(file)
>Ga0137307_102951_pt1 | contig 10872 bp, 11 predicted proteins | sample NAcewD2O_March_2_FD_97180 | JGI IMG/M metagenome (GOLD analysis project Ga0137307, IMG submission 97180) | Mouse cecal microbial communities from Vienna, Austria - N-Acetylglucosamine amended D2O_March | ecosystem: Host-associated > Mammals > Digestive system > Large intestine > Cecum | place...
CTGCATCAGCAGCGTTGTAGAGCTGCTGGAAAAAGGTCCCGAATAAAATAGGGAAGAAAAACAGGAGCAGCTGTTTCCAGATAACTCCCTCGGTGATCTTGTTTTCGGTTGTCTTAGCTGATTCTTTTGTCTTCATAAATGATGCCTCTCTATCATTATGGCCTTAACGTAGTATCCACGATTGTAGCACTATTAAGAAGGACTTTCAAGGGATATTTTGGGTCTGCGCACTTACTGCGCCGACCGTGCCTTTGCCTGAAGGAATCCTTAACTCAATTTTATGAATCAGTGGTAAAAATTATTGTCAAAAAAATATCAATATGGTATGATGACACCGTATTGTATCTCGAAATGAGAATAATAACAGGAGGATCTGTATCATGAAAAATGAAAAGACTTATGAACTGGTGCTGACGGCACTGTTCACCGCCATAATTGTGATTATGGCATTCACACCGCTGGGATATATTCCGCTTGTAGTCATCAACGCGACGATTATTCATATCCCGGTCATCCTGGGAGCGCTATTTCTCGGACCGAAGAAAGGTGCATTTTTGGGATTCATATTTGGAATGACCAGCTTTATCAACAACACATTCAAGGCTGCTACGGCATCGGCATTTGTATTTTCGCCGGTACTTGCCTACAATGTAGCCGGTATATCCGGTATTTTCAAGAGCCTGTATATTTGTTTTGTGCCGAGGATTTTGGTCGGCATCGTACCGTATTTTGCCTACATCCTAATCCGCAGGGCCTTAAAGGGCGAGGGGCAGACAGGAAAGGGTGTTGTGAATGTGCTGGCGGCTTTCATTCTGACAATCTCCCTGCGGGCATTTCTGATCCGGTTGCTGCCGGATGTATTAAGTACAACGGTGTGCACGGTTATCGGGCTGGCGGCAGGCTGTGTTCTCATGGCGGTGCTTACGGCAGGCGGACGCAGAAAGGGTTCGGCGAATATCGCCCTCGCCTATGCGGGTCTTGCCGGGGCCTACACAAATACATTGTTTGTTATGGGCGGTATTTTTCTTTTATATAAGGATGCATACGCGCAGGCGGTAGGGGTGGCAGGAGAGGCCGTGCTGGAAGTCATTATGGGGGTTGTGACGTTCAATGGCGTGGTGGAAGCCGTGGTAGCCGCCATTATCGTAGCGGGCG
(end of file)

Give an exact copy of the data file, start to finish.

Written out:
>Ga0137307_102951_pt1 | contig 10872 bp, 11 predicted proteins | sample NAcewD2O_March_2_FD_97180 | JGI IMG/M metagenome (GOLD analysis project Ga0137307, IMG submission 97180) | Mouse cecal microbial communities from Vienna, Austria - N-Acetylglucosamine amended D2O_March | ecosystem: Host-associated > Mammals > Digestive system > Large intestine > Cecum | place...
CTGCATCAGCAGCGTTGTAGAGCTGCTGGAAAAAGGTCCCGAATAAAATAGGGAAGAAAAACAGGAGCAGCTGTTTCCAGATAACTCCCTCGGTGATCTTGTTTTCGGTTGTCTTAGCTGATTCTTTTGTCTTCATAAATGATGCCTCTCTATCATTATGGCCTTAACGTAGTATCCACGATTGTAGCACTATTAAGAAGGACTTTCAAGGGATATTTTGGGTCTGCGCACTTACTGCGCCGACCGTGCCTTTGCCTGAAGGAATCCTTAACTCAATTTTATGAATCAGTGGTAAAAATTATTGTCAAAAAAATATCAATATGGTATGATGACACCGTATTGTATCTCGAAATGAGAATAATAACAGGAGGATCTGTATCATGAAAAATGAAAAGACTTATGAACTGGTGCTGACGGCACTGTTCACCGCCATAATTGTGATTATGGCATTCACACCGCTGGGATATATTCCGCTTGTAGTCATCAACGCGACGATTATTCATATCCCGGTCATCCTGGGAGCGCTATTTCTCGGACCGAAGAAAGGTGCATTTTTGGGATTCATATTTGGAATGACCAGCTTTATCAACAACACATTCAAGGCTGCTACGGCATCGGCATTTGTATTTTCGCCGGTACTTGCCTACAATGTAGCCGGTATATCCGGTATTTTCAAGAGCCTGTATATTTGTTTTGTGCCGAGGATTTTGGTCGGCATCGTACCGTATTTTGCCTACATCCTAATCCGCAGGGCCTTAAAGGGCGAGGGGCAGACAGGAAAGGGTGTTGTGAATGTGCTGGCGGCTTTCATTCTGACAATCTCCCTGCGGGCATTTCTGATCCGGTTGCTGCCGGATGTATTAAGTACAACGGTGTGCACGGTTATCGGGCTGGCGGCAGGCTGTGTTCTCATGGCGGTGCTTACGGCAGGCGGACGCAGAAAGGGTTCGGCGAATATCGCCCTCGCCTATGCGGGTCTTGCCGGGGCCTACACAAATACATTGTTTGTTATGGGCGGTATTTTTCTTTTATATAAGGATGCATACGCGCAGGCGGTAGGGGTGGCAGGAGAGGCCGTGCTGGAAGTCATTATGGGGGTTGTGACGTTCAATGGCGTGGTGGAAGCCGTGGTAGCCGCCATTATCGTAGCGGGCG